With less than a week to go until the General Election on April 5th, the candidates are trying to raise money for the final push. My analysis of the latest report will be broken into two parts: total money raised, and money raised since the initial reports were completed on February 23rd.
Total contributions to date:
- Muir Boda – $3,250
- Tim Spies – $3,010
- Terry Cohen – $2,836
- Orville Dryden – $2,750
- Laura Mitchell – $1,970
- Bruce Ford – $310
Since the first report – this shows contribution trends:
- Laura Mitchell – $1,820 from 31 contributors
- Muir Boda – $1,615 from 16 contributors
- Terry Cohen – $681 from 15 contributors
- Tim Spies – $650 from 13 contributors
- Orville Dryden – $650 from 6 contributors
- Bruce Ford – no contributions, aside from a loan to himself
Once again we have two groups of contributors giving to two separate candidates. Terry Cohen and Tim Spies are now the largest beneficiaries of this trend since eight of Spies’ 13 donors also gave to Cohen. Some key donors among them were Dana Kennan ($100 apiece), Scot Disharoon ($100 to Cohen), P.E. Bolte ($100 to Cohen), S.J. Disharoon ($100 to Spies), and Todd Smith ($100 to Spies). All are listed as a Salisbury address.
On the other hand, Muir Boda has broken away from Orville Dryden to some extent. While they were nearly joined at the hip on the first report, only five of Boda’s 16 contributors also gave to Dryden. Largest among them was the Maryland Realtors PAC, which gave the maximum $250 to both. Also maximizing their contributions to Boda were Deborah Anderson of Salisbury (Boda’s treasurer), Jonathan Boda of Santa Monica, California, and John Cannon of Salisbury. Jeffrey Benner of Salisbury also gave Boda $100.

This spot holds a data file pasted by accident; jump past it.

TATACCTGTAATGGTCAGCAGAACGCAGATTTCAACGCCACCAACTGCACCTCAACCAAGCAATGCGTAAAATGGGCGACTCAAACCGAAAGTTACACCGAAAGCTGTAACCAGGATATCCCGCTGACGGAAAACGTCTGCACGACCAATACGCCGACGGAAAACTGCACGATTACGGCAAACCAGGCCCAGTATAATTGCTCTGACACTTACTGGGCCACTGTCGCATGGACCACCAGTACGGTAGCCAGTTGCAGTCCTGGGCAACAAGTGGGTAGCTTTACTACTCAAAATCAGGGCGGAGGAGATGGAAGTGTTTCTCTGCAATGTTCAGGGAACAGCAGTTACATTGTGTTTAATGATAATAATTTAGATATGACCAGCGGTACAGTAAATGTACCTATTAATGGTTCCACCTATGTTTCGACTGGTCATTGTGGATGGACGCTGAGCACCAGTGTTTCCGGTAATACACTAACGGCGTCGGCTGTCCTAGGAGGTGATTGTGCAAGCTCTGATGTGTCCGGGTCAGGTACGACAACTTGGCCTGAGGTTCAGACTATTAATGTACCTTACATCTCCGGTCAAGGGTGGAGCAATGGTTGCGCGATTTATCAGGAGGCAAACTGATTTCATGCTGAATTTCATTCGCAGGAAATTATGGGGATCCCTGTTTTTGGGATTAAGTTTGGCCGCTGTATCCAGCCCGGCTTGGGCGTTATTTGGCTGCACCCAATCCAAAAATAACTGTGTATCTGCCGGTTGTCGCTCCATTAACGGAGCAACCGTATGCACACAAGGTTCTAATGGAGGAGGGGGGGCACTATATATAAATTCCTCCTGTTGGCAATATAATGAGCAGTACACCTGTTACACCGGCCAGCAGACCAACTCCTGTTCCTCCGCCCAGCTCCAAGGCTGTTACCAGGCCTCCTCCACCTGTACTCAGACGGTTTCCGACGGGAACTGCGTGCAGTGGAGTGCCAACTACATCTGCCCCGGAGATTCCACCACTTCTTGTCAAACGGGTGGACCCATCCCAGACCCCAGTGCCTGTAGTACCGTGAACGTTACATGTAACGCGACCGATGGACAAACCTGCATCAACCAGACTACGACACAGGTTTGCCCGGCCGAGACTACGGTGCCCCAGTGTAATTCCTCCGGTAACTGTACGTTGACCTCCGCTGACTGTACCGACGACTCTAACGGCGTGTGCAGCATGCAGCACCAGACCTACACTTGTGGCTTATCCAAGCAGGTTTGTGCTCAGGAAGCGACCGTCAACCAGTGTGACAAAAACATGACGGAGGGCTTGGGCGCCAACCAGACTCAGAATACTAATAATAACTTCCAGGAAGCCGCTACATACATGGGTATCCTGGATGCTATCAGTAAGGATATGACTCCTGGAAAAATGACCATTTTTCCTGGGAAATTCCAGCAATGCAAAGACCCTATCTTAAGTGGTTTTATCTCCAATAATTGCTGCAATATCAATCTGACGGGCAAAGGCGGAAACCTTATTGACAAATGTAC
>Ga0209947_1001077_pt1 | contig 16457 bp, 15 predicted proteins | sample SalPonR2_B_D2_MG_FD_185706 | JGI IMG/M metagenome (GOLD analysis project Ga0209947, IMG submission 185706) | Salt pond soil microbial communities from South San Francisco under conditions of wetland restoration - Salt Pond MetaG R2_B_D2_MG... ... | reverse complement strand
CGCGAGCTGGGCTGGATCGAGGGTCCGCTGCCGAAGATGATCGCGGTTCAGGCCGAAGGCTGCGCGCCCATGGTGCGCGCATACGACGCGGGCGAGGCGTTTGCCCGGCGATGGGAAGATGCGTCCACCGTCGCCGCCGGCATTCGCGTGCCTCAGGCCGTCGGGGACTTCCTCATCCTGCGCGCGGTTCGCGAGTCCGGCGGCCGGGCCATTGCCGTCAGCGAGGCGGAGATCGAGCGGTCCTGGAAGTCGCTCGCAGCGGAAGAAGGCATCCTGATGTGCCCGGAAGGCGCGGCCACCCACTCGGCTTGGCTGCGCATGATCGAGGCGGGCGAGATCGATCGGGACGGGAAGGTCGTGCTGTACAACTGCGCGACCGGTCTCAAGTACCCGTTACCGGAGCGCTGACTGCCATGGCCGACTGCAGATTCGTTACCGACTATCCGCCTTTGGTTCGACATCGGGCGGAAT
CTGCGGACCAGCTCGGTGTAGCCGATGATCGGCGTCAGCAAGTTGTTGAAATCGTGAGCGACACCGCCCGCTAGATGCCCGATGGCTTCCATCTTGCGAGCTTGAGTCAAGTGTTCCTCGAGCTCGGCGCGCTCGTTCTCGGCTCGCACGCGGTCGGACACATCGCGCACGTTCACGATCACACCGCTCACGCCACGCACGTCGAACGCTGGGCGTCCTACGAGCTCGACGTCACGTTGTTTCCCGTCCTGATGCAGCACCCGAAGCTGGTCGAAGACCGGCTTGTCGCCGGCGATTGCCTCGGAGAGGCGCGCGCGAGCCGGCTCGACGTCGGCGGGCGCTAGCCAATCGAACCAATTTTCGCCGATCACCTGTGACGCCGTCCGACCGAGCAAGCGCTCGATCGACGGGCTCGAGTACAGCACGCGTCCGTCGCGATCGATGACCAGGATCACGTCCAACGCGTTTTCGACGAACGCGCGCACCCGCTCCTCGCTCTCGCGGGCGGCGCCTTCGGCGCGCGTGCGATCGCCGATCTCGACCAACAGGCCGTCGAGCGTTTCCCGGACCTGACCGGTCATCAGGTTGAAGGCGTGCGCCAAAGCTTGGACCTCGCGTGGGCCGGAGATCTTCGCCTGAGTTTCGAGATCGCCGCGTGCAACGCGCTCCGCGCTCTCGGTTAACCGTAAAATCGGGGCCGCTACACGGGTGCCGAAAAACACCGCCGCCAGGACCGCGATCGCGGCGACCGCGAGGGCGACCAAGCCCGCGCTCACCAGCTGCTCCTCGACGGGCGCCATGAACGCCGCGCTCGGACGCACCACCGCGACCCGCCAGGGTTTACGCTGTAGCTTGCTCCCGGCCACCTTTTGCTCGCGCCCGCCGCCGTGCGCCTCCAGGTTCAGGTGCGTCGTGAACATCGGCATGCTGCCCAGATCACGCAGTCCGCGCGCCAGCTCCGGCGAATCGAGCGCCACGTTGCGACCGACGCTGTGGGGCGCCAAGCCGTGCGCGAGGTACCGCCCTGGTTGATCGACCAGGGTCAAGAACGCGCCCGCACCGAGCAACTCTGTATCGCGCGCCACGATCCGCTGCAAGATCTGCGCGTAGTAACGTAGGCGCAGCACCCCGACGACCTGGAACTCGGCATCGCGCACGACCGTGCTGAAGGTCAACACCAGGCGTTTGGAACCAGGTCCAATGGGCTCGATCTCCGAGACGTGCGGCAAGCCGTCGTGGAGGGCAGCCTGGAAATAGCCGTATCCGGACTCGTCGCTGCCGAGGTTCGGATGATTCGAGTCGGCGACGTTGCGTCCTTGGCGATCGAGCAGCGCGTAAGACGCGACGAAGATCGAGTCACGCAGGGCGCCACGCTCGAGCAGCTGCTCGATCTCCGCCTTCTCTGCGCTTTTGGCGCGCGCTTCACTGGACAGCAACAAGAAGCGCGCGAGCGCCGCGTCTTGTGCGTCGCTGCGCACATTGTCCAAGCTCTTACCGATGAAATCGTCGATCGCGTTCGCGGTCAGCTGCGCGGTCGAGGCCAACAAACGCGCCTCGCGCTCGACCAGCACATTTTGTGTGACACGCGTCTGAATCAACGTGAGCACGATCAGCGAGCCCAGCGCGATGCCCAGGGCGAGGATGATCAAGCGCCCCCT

Dryden received a major contribution from F.M. Young of Salisbury, who donated $150.
Perhaps the most “independent” candidate was Laura Mitchell, whose contribution list didn’t feature a single person who gave to another candidate. However, there were some well-known Democratic elected officials on the list – Trudy Andersen and Harry Basehart from the Wicomico County Democratic Central Committee, Delegate Rudy Cane, and Salisbury Mayor Jim Ireton. Andersen and Basehart gave $115 and $140, respectively, so I would consider them “major” contributors. Others who fall into that category include Lynda Donaldson of Selbyville, Delaware ($125), Michael Weisner of Salisbury ($140), Sharon Barto of Parsonsburg ($100), R. Neill Carey of Salisbury ($100), and Patrick Bostian of Salisbury ($250).
This report also revealed that Mitchell had made $150 from 4 contributors prior to the last report, so she was correct in stating she didn’t meet the $600 threshold at that time.
Apparently Bruce Ford is self-financing his campaign at the moment, loaning his coffers the $494 in expenses he paid in the last reporting period. He reported no other contributions.
But Laura Mitchell seems to be the political flavor of the month – even opponent Muir Boda gave Mitchell a total of $45. Whether that will haunt him in the end remains to be seen, but the biggest money seems to be moving to the race between Mitchell and Boda for that number three slot – Cohen and Spies could be considered shoo-ins, while Dryden and Ford may be too far in arrears to have a good chance at leapfrogging two or three spots, respectively. The contributions seem to reflect that reality.
And what of the two who didn’t make it? Michael Taylor didn’t file a report, as presumably he didn’t raise or spend any money after the primary. But Joel Dixon spent the remaining $715.81 after paying his bills on a good cause, as he donated the remainder of his campaign account to the St. Baldrick’s Foundation.
As was the case before the primary, I should also send kudos to Brenda Colegrove, the Salisbury City Clerk, for making these reports available in a timely manner. It’s nice to get this information before the election to assist in this important decision.
And a note to Tim Spies: this time when you cite my information, print the whole thing.